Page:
What’s the law when it comes to having an Asset Protection Trust?
Asset protection trusts enable people to protect specific assets and ensure they are used or maintained according to their wishes. Although the person creating the trust gives up legal ownership of the asset(s) once the trust is created, they are able to set out guidelines for trustees to manage the trust on its creation, thus ensuring that their intentions are carried out and the trust is managed as they would like.
Trusts can be created for any number of reasons; many people create a trust because they want to protect the asset(s), either for themselves in future years or for other beneficiaries. In addition to protecting the asset from unwanted or unexpected claims, trusts help ensure that the asset is managed appropriately on behalf of beneficiaries who are unable to manage the asset independently, such as children and minors. As they are unable to control the asset without assistance, a trust ensures they benefit from the asset in accordance with the donorís wishes and that it is managed effectively. In many instances, the trust will be dissolved once the individual reaches an age specified by the original donor, at which point the beneficiary becomes the legal owner of the asset.
Asset protection trusts can also be created when the donor wishes to ensure it is managed on their behalf should they become unable to manage the asset effectively themselves. People often use this form of trust to safeguard their future and ensure funds will be available to them in upcoming years. Of course, many simply require a trust to protect the asset from claims or creditors. This is not always successful though as courts will often ignore a trust if it has been created with the sole intention of avoiding a creditor.
When creating a trust, the donor will appoint a trustee or team of trustees ñ family, friends, professionals or even specialist corporations – who will be responsible for maintaining it. The complexity of creating a trust means it is advisable for anyone considering one to seek financial and legal advice. Donors often have very specific wishes and instructions that trustees must follow, which therefore need to be thoroughly documented and understood by the trustees in order to avoid future uncertainty and potential mismanagement.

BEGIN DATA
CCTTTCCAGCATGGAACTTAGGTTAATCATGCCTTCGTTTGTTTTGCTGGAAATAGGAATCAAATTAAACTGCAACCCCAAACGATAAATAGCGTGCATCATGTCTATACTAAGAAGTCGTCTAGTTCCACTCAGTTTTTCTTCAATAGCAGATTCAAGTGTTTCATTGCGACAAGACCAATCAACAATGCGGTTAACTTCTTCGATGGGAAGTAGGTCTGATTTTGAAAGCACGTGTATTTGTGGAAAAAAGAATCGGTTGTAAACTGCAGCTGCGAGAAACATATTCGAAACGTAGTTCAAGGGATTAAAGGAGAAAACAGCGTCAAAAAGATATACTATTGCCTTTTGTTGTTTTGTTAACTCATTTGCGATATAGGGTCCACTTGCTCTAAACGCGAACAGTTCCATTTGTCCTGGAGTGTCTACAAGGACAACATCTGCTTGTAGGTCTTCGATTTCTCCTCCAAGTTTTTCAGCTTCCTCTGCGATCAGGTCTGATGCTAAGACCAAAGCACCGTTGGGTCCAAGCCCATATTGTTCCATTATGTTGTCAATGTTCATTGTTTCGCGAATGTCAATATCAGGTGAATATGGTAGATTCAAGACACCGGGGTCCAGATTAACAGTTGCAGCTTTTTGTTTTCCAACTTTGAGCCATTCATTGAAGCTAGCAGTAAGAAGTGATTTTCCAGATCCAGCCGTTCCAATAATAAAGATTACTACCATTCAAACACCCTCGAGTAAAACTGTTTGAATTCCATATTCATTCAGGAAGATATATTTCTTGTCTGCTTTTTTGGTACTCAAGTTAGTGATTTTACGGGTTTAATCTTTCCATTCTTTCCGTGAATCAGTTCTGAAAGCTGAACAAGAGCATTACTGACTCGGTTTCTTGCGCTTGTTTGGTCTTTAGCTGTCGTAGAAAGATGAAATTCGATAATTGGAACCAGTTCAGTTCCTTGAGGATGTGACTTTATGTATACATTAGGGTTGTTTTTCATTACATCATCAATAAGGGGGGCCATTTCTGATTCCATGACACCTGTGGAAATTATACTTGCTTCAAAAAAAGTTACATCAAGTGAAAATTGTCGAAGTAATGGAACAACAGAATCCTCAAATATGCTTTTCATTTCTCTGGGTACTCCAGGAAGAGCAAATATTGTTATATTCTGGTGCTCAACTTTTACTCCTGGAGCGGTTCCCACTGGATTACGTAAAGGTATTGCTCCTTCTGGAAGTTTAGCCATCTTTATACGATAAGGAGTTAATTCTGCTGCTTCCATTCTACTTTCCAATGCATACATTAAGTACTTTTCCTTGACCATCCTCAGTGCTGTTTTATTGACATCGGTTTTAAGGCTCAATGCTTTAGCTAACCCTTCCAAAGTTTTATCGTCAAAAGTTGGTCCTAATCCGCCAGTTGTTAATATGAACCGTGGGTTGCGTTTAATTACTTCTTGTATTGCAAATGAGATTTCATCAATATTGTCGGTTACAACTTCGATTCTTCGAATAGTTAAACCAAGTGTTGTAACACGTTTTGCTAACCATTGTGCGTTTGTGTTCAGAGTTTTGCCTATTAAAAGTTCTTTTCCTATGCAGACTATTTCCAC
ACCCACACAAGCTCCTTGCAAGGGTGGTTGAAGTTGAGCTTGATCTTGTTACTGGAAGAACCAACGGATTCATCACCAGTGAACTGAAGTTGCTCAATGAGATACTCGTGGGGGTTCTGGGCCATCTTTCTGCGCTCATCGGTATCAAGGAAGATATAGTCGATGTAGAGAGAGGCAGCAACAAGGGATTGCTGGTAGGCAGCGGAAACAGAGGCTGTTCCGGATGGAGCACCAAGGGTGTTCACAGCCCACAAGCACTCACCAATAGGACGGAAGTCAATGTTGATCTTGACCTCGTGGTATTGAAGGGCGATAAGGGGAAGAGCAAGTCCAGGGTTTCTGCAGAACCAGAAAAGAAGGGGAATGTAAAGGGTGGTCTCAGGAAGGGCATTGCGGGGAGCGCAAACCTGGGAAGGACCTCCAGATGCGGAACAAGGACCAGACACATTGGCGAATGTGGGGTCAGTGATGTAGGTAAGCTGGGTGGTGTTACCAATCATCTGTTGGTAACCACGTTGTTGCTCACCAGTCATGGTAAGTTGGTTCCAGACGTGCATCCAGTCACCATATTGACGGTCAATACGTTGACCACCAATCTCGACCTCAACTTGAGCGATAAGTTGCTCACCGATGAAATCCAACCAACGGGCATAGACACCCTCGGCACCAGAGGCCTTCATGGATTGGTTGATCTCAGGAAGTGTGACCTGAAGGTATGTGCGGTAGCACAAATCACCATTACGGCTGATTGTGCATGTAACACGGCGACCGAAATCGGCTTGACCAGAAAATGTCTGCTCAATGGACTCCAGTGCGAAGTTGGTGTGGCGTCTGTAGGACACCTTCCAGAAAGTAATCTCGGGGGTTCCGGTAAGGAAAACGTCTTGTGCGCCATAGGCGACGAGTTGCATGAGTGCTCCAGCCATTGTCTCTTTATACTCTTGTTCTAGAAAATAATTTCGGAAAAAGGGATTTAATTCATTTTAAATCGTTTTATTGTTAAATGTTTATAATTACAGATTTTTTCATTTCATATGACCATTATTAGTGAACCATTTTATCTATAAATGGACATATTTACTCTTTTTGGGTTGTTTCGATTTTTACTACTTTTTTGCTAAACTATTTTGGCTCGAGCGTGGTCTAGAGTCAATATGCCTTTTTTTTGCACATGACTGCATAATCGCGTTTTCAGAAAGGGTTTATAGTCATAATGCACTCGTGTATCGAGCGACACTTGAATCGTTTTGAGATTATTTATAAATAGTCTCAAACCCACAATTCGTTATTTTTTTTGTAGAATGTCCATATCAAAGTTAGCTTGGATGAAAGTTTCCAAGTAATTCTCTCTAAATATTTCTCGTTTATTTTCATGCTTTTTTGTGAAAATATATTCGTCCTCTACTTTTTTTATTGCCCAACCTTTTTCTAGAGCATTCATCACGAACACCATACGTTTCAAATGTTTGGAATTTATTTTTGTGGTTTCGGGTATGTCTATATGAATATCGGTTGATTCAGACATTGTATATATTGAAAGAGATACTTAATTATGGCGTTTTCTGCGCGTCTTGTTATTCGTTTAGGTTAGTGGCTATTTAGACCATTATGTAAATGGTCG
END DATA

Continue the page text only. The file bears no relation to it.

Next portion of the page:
Asset protection trusts can be split into two broad categories; those that are subject to reversal or change and those that are irrevocable. If the trust is revocable the donor could regain legal ownership of the asset at some point. However, if the trust is irrevocable they are severing their legal ownership of the asset permanently.
Due to the potential impact on the donor, trustee(s), beneficiaries and the asset itself, it is generally recommended that advice is sought before creating an asset protection trust. Trust creation and maintenance experts can ensure the donor’s wishes are documented appropriately and that the trust is created and maintained in a tax efficient manner whilst providing advice regarding tax and/or accounting liabilities for those involved. Although they may appear complex, when created and maintained effectively, trusts do provide a viable option for people wishing to protect and control their assets, and allow people to leave a lasting legacy that benefits future generations.